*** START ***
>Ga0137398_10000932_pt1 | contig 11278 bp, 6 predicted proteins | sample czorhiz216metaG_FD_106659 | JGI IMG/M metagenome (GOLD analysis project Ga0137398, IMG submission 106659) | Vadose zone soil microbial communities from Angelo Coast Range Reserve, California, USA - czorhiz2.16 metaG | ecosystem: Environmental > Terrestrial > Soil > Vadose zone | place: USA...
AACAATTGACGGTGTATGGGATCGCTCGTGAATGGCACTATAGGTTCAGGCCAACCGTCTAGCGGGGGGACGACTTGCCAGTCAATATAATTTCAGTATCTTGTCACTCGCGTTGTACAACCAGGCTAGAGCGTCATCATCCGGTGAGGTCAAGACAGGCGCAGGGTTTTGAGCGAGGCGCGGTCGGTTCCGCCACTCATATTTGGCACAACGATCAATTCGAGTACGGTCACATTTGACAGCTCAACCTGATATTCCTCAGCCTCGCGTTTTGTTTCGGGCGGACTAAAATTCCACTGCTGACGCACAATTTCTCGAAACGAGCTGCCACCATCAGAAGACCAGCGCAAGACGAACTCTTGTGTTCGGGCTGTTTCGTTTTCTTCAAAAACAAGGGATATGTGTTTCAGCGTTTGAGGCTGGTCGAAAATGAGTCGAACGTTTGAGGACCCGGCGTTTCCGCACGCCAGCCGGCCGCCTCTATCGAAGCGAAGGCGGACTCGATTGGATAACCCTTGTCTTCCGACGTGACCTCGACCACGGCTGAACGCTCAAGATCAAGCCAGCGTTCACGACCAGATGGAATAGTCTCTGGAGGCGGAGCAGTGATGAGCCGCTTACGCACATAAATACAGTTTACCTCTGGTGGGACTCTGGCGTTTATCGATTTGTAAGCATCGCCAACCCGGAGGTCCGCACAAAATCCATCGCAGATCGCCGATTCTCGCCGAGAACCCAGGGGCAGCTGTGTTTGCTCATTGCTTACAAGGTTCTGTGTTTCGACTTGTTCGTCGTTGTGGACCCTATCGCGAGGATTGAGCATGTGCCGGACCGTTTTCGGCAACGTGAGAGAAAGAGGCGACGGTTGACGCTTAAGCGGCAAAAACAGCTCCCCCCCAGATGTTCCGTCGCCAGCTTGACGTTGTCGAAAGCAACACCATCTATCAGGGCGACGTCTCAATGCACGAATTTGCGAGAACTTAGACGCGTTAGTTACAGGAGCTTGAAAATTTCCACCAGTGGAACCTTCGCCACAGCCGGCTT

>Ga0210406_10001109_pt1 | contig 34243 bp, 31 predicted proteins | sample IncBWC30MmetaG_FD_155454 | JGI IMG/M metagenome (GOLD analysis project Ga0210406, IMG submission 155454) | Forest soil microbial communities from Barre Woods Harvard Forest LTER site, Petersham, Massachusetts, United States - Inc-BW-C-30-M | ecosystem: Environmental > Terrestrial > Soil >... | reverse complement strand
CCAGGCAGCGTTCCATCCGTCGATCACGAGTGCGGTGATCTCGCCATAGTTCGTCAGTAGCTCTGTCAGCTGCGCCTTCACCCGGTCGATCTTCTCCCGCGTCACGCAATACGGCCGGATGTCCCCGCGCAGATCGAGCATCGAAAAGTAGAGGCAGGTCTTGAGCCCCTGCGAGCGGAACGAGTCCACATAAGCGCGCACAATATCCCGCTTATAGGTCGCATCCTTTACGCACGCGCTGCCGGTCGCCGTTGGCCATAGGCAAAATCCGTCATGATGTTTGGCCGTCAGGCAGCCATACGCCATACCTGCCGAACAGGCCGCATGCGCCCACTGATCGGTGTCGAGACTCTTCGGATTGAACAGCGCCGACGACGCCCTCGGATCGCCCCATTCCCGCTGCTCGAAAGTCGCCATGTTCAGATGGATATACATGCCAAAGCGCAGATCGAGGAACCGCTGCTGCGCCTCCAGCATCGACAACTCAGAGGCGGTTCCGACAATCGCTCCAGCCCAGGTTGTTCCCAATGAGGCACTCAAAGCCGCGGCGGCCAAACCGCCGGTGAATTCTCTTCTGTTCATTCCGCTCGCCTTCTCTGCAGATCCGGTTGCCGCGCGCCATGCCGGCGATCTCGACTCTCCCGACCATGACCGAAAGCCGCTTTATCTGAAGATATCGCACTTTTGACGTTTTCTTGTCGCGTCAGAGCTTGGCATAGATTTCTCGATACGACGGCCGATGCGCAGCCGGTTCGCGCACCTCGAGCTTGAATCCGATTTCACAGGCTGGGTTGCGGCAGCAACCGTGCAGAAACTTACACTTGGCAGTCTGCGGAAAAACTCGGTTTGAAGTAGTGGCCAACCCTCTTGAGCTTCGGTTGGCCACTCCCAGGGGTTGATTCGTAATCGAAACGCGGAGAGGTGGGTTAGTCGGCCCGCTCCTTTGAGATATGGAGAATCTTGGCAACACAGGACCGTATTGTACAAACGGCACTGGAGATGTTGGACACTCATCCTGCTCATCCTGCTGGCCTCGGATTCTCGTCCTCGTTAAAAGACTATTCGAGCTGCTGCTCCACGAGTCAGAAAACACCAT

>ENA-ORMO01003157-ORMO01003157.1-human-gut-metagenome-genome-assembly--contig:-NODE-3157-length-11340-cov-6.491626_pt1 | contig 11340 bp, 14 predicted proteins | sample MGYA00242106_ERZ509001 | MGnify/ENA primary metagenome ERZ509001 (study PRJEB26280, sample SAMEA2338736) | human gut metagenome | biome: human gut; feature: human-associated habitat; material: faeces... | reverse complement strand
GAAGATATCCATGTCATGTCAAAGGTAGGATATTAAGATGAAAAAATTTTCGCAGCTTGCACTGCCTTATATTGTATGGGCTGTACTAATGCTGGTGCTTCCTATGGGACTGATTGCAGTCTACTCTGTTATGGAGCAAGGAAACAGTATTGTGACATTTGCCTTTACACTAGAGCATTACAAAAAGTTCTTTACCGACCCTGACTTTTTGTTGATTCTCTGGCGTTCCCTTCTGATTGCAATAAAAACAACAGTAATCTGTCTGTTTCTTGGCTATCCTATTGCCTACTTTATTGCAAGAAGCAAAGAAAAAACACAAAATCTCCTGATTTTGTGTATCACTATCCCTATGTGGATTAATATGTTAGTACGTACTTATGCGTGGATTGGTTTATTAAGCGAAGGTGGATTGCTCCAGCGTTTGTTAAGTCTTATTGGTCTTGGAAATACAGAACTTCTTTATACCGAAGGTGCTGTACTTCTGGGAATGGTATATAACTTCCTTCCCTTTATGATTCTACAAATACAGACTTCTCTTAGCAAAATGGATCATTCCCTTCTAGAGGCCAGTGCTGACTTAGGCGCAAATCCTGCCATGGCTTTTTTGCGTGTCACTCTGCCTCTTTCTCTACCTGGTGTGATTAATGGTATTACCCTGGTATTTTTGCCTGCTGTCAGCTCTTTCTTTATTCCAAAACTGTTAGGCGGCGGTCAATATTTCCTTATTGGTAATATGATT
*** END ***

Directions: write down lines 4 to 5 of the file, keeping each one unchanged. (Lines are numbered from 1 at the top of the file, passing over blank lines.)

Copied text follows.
CCAGGCAGCGTTCCATCCGTCGATCACGAGTGCGGTGATCTCGCCATAGTTCGTCAGTAGCTCTGTCAGCTGCGCCTTCACCCGGTCGATCTTCTCCCGCGTCACGCAATACGGCCGGATGTCCCCGCGCAGATCGAGCATCGAAAAGTAGAGGCAGGTCTTGAGCCCCTGCGAGCGGAACGAGTCCACATAAGCGCGCACAATATCCCGCTTATAGGTCGCATCCTTTACGCACGCGCTGCCGGTCGCCGTTGGCCATAGGCAAAATCCGTCATGATGTTTGGCCGTCAGGCAGCCATACGCCATACCTGCCGAACAGGCCGCATGCGCCCACTGATCGGTGTCGAGACTCTTCGGATTGAACAGCGCCGACGACGCCCTCGGATCGCCCCATTCCCGCTGCTCGAAAGTCGCCATGTTCAGATGGATATACATGCCAAAGCGCAGATCGAGGAACCGCTGCTGCGCCTCCAGCATCGACAACTCAGAGGCGGTTCCGACAATCGCTCCAGCCCAGGTTGTTCCCAATGAGGCACTCAAAGCCGCGGCGGCCAAACCGCCGGTGAATTCTCTTCTGTTCATTCCGCTCGCCTTCTCTGCAGATCCGGTTGCCGCGCGCCATGCCGGCGATCTCGACTCTCCCGACCATGACCGAAAGCCGCTTTATCTGAAGATATCGCACTTTTGACGTTTTCTTGTCGCGTCAGAGCTTGGCATAGATTTCTCGATACGACGGCCGATGCGCAGCCGGTTCGCGCACCTCGAGCTTGAATCCGATTTCACAGGCTGGGTTGCGGCAGCAACCGTGCAGAAACTTACACTTGGCAGTCTGCGGAAAAACTCGGTTTGAAGTAGTGGCCAACCCTCTTGAGCTTCGGTTGGCCACTCCCAGGGGTTGATTCGTAATCGAAACGCGGAGAGGTGGGTTAGTCGGCCCGCTCCTTTGAGATATGGAGAATCTTGGCAACACAGGACCGTATTGTACAAACGGCACTGGAGATGTTGGACACTCATCCTGCTCATCCTGCTGGCCTCGGATTCTCGTCCTCGTTAAAAGACTATTCGAGCTGCTGCTCCACGAGTCAGAAAACACCAT

>ENA-ORMO01003157-ORMO01003157.1-human-gut-metagenome-genome-assembly--contig:-NODE-3157-length-11340-cov-6.491626_pt1 | contig 11340 bp, 14 predicted proteins | sample MGYA00242106_ERZ509001 | MGnify/ENA primary metagenome ERZ509001 (study PRJEB26280, sample SAMEA2338736) | human gut metagenome | biome: human gut; feature: human-associated habitat; material: faeces... | reverse complement strand